A Beyond Blue suicide prevention program that supports people following a suicide attempt is expanding, as data illustrates the need for better suicide aftercare in Australia.
To coincide with World Suicide Prevention Day 2018, new figures show Beyond Blue's innovative The Way Back Support Service is saving lives.
The service has supported more than 2,039 people discharged from hospital after a suicide attempt or suicidal crisis.
Of all referrals, 1,568 people – or 77 percent – engaged with the program, a significant number given half of all people who attempt suicide do not participate in follow up support and treatment.
Suicide rates among those who have participated in The Way Back are below one percent – much lower than would be expected without support.
“This tells us that The Way Back is doing just what it’s designed to do – fill a gap by connecting people to services and supporting people to find their way back to life following a suicide attempt,” said Chair of Beyond Blue The Hon. Julia Gillard AC.
Too often those discharged from hospital have no choice but to return to the circumstances that contributed to their distress.
Research shows these people are highly vulnerable to further suicide attempts, especially in the three months following discharge.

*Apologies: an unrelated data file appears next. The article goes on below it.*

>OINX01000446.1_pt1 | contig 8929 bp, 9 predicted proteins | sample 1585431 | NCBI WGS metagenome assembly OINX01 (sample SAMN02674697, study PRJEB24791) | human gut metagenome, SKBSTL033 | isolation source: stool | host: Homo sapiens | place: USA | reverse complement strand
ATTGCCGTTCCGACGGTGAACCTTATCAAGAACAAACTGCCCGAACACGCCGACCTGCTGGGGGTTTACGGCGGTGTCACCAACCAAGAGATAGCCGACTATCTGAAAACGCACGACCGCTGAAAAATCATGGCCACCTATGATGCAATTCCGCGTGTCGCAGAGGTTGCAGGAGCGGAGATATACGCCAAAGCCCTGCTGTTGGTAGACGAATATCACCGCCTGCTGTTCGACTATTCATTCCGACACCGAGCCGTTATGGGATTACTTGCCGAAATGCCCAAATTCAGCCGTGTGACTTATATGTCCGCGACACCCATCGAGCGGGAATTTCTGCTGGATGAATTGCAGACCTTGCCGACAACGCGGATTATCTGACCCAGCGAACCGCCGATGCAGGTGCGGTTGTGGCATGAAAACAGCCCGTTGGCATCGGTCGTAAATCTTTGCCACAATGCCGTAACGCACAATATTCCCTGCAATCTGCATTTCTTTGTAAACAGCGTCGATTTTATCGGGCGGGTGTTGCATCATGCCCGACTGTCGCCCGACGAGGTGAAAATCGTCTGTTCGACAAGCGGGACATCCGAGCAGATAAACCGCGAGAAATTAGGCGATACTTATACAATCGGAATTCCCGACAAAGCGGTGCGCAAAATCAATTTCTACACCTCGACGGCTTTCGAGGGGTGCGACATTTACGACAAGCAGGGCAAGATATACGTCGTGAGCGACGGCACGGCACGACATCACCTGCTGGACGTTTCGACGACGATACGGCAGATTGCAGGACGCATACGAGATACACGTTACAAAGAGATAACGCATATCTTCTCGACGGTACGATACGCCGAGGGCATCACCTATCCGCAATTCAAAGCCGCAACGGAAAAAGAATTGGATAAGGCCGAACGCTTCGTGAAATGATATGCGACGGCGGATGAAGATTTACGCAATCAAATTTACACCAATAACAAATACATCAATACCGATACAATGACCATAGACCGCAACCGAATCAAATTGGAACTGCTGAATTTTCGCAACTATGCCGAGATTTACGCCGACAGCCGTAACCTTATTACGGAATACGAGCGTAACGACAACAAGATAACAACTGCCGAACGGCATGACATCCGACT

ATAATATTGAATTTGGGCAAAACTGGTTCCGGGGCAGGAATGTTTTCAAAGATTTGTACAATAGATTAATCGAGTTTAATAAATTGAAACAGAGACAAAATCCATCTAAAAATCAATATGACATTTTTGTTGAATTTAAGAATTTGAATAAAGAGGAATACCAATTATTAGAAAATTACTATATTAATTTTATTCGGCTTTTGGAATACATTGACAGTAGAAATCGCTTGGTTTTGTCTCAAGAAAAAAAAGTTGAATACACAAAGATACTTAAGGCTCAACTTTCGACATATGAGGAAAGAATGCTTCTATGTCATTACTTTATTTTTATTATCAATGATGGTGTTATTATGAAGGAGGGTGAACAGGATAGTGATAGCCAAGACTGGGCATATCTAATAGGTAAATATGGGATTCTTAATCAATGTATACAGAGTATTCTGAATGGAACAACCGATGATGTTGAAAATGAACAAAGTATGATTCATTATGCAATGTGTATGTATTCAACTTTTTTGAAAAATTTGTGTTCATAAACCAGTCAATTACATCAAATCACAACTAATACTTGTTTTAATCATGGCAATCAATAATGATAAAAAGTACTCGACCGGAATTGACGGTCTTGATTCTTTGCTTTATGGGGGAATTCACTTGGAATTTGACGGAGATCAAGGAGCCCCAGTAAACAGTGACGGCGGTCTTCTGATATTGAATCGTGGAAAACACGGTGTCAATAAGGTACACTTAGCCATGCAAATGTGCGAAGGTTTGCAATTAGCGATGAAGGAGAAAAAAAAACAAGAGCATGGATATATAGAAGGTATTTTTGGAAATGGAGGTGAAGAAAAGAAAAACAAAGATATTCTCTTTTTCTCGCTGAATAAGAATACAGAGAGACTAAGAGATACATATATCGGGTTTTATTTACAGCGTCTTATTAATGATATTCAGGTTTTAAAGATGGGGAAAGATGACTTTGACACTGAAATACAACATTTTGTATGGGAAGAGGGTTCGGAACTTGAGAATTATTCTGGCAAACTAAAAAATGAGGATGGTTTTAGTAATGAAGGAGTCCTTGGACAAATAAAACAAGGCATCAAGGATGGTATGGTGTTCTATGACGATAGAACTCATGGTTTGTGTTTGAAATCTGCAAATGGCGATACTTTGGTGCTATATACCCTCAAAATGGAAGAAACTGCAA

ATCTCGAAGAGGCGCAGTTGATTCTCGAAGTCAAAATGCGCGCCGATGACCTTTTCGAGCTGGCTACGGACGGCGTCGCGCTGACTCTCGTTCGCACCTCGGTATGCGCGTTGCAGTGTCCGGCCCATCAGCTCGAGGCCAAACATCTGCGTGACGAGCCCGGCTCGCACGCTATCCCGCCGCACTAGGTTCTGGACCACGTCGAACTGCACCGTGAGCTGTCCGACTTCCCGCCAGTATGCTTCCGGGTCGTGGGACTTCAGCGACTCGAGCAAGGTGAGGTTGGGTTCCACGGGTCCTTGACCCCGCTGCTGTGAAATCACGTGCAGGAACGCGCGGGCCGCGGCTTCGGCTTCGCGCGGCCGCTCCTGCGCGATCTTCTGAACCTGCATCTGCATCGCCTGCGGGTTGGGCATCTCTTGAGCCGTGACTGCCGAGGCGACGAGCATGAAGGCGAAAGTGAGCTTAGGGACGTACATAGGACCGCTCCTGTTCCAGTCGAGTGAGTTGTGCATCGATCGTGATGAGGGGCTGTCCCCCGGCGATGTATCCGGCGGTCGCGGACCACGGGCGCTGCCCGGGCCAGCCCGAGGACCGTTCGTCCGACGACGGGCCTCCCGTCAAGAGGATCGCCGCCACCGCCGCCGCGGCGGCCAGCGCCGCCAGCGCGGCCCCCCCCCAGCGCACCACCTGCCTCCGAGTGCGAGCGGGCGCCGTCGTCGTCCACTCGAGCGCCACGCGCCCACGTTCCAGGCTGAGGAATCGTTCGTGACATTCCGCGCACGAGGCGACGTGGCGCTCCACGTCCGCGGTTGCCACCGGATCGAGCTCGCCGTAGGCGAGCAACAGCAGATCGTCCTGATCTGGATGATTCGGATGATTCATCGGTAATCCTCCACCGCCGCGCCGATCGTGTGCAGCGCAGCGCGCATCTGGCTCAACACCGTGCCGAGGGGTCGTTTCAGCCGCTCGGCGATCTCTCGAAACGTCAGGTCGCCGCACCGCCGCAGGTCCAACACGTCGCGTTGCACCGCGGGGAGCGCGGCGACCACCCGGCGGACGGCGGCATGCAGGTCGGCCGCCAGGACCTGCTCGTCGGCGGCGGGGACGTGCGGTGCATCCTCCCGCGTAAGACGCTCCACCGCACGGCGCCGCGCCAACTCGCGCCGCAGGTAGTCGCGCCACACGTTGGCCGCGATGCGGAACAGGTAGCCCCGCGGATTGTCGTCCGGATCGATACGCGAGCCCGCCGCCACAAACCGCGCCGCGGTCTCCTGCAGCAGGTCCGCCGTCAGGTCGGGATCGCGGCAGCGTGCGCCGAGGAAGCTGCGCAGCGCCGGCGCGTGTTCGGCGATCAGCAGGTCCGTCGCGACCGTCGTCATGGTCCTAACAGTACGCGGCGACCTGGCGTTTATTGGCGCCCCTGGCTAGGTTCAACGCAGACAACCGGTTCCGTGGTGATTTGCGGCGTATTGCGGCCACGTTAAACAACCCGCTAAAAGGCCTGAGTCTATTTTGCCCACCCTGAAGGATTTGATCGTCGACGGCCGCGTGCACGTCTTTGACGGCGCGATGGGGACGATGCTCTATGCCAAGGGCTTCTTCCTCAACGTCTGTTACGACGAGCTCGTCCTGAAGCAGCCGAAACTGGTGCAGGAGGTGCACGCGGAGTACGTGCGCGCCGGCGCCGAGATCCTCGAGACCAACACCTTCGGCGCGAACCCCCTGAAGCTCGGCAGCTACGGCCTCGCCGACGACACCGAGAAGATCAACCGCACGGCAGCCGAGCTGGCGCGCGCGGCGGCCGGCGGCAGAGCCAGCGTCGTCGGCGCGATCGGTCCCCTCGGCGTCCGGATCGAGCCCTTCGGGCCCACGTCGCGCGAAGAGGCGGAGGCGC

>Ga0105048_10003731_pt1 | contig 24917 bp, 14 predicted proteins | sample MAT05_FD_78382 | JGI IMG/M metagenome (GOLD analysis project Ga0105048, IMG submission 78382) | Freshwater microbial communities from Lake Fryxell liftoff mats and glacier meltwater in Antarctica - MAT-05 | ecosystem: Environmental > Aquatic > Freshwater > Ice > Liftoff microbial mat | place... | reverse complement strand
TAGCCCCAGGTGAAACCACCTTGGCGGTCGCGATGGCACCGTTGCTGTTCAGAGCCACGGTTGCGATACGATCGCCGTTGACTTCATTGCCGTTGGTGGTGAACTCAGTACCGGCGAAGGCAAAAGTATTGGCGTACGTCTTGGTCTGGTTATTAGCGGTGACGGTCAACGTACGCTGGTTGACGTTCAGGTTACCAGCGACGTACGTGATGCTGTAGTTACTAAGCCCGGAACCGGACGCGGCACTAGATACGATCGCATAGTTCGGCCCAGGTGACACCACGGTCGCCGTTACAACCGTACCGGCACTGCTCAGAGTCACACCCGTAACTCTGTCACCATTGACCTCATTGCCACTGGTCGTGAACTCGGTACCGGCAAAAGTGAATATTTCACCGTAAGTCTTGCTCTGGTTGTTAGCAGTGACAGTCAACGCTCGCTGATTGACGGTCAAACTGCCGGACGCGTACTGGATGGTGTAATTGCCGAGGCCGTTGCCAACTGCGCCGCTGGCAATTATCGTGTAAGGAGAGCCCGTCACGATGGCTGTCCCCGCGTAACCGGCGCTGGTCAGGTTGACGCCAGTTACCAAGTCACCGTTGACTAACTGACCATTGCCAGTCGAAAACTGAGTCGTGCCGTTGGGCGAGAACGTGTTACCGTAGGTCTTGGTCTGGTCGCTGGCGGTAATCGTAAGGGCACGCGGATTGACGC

Data illustrates the need for us to do better for these people and their loved ones:
- Eight people die by suicide every day in Australia
- More than 240 people attempt suicide each day across Australia
- Suicide is the leading cause of death for those aged between 15 and 44 in Australia.
Hospitals refer people to The Way Back Support Service where they receive one-on-one practical assistance in the community. The Way Back support workers help the person to make a suicide safety plan, keep specialist appointments, and work through issues that may have contributed to suicidal thinking such as loneliness, isolation, employment and relationship challenges.
The service, which began as a trial in Darwin in 2014, now operates in partnership with hospitals at seven sites including Newcastle, Canberra, Geelong, Murrumbidgee, Redcliffe, and the NSW North Coast.
“The Commonwealth government has recognised the importance of this service, having dedicated $37.6 million towards its expansion over the next four years through Primary Health Networks,” Ms Gillard said.
“We at Beyond Blue will contribute another $5 million and we’re talking now to the states and territories about getting them on board.”
“The Way Back Support Service is ready, now, for national rollout. If states and territories can get behind it too, we know this expansion has the potential to support up to 28,000 people, and their families, find their way back after a suicide attempt.”
Beyond Blue is also reassuring people it is safe to talk about suicide. The #YouCanTalk campaign, a collaboration between mental health and suicide prevention organisations, is encouraging people to learn the signs and what to say to someone at risk of suicide: https://www.beyondblue.org.au/the-facts/suicide-prevention.
Mental health professionals are available at the Beyond Blue Support Service via phone 24/7 on 1300 22 4636 or via www.beyondblue.org.au/get-support for online chat (3PM – 12AM AEST or email responses (within 24 hours).